beechcraft 24r sierra vs. piper 180

Discussion in 'Hangar Talk' started by stapler101, Apr 28, 2009.

  1. stapler101

    stapler101 Pre-Flight

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    I am looking to move up in speed and capacity from my 140.
    Money is definitely an issue.
    Two planes have my attention, the 180 and a Beech Sierra.
    I am not familiar with the Beech but I like the 2 doors and the roomy look. I have not seen one in person but the pictures look good.
    What are some comparisons and opinions on the two?
     
  2. poadeleted20

    poadeleted20 Deleted

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    It's hard to compare a 200HP retractable with a 180 HP fixed gear plane. One could compare the Sierra with the Piper Arrow, or the 180 Cherokee with the Beech Sundowner. So are you looking for folding gear or not?
     
  3. wabower

    wabower Touchdown! Greaser!

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    What are you trying to achieve in the move-up?
     
  4. Bob Noel

    Bob Noel Touchdown! Greaser!

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    As an owner of a cherokee 140 I understand the speed and load capacity limitations. But your comment of "money is definitely an issue" makes it hard to get something much faster or with more capacity without spending a large chunk of money

    One thing to consider: the maintenance costs of the 180 will likely be lower than the Beech Sierra since the 180 doesn't have retractable gear or a variable pitch prop (does the sierra have a constant speed prop?)
     
  5. poadeleted20

    poadeleted20 Deleted

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    Yes, it does. Insurance costs will also be a lot higher due to the retractable gear.

    Still trying to figure out if the OP needs/wants a 180HP fixed gear or a 200HP retractable -- hoping s/he'll elucidate.
     
  6. EdFred

    EdFred Touchdown! Greaser! PoA Supporter

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    LOL, except in this case Ron.

    The Sierra gives you the same speed as a Cherokee 180, but you get the bonus features of retractable gear, and no speed benefit of them folding a way - and all the extra cost associated with them. In my list of planes that I will never fly again, I only have one: The Beech Sierra. A pig with wings.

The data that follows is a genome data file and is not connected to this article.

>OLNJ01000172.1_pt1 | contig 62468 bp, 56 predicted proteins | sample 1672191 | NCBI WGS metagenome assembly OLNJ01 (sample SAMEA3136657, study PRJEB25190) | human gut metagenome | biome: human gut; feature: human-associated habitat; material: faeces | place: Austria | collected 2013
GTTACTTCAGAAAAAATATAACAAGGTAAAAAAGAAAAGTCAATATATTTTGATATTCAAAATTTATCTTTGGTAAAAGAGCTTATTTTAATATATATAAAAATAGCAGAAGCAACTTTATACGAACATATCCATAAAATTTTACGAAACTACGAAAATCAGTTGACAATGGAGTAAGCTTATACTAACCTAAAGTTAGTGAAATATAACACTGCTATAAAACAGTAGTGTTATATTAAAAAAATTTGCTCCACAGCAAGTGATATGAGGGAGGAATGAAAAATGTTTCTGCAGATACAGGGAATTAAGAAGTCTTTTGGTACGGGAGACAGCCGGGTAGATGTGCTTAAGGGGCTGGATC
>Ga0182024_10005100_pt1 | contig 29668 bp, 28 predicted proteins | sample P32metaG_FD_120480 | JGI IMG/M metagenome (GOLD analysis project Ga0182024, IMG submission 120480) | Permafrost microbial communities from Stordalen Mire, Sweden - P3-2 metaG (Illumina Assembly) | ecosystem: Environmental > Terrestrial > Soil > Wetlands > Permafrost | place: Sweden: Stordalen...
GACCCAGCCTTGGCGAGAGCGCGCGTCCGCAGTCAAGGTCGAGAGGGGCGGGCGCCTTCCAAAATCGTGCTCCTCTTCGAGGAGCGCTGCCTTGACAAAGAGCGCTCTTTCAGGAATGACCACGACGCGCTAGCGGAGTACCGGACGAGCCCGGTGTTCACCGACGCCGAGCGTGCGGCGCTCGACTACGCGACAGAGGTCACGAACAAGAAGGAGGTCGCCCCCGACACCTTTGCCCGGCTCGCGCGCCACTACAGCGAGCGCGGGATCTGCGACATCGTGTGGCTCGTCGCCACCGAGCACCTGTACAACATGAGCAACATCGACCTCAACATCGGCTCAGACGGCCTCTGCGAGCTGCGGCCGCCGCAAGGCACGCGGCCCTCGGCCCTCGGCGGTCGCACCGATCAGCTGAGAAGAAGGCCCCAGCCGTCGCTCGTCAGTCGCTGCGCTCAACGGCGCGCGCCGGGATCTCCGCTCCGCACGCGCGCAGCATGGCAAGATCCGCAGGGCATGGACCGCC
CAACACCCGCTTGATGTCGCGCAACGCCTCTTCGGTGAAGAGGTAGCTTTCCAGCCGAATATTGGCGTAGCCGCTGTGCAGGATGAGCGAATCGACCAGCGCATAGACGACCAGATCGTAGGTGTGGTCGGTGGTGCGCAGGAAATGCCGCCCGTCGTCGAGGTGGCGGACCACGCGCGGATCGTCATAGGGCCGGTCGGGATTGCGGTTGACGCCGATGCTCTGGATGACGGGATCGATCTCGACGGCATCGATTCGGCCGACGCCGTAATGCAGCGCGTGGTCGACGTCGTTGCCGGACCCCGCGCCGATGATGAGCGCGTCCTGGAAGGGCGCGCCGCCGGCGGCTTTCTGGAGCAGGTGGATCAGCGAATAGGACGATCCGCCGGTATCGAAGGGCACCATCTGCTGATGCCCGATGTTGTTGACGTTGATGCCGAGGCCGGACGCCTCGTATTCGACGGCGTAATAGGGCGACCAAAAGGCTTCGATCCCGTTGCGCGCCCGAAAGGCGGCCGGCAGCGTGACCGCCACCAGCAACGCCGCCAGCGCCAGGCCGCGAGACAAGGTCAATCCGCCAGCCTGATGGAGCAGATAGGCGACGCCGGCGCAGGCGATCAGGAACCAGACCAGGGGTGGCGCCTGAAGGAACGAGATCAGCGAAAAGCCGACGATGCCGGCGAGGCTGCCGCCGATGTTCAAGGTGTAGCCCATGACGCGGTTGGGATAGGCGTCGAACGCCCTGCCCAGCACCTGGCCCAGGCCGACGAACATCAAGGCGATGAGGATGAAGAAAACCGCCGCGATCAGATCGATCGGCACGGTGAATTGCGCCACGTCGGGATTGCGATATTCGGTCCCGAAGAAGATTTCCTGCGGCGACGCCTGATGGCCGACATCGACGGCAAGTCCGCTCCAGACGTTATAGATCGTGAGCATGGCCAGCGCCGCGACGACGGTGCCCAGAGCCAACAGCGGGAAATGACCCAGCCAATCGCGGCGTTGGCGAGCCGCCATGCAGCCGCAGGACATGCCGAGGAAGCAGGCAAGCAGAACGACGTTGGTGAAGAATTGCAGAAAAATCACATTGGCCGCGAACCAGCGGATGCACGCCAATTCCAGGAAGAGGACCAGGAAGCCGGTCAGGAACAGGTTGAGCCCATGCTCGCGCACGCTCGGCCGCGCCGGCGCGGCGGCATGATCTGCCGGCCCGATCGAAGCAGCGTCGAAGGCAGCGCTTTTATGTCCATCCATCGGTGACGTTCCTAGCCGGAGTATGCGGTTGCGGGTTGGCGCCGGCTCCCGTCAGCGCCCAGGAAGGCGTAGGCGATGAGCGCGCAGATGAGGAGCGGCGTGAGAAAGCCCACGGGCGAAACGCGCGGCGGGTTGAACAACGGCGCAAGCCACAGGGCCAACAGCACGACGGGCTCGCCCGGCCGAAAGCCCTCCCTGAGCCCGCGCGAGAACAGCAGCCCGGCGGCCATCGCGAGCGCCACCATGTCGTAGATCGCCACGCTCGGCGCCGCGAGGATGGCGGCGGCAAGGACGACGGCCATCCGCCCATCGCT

7. poadeleted20

    poadeleted20 Deleted

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    Well, I think the Sierra may have a bit better load, and certainly has a larger cabin, but I agree that none of the 200HP retractables outside the Mooney give you any more bang for the buck than you can get with other fixed gear aircraft for less total cost. About the only raison d'etre for the Sierra, Cutlass, and Arrow is to provide a minimum cost complex aircraft for CP and CFI training/certification, and retractable time-building.
     
  8. EdFred

    EdFred Touchdown! Greaser! PoA Supporter

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    Yeah, I can't really see anyone owning one that wasn't on leaseback for CFI/Comm, with only a 10kt (if that) increase in speed between the 200 retract and the 180 non retract version (Arrow-Cherokee; Sierra-Sundowner; Cutlass-Skyhawk)
     
  9. jesse

    jesse Administrator Management Council Member

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    I've flown both a fair amount. The Sierra certainly isn't fast but it isn't as slow as a Cherokee 180. It is a little faster--but not a whole hell of a lot. For the most part though, the Sierra is a total dog. Big cabin though :)
     
  10. Ken Ibold

    Ken Ibold Final Approach

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    I agree that, for my money, I'd go with a 180. However, it must be said that, generally speaking, a Beech is better engineered and better built than a Piper. Overall quality of a Beech is higher. But it doesn't come free.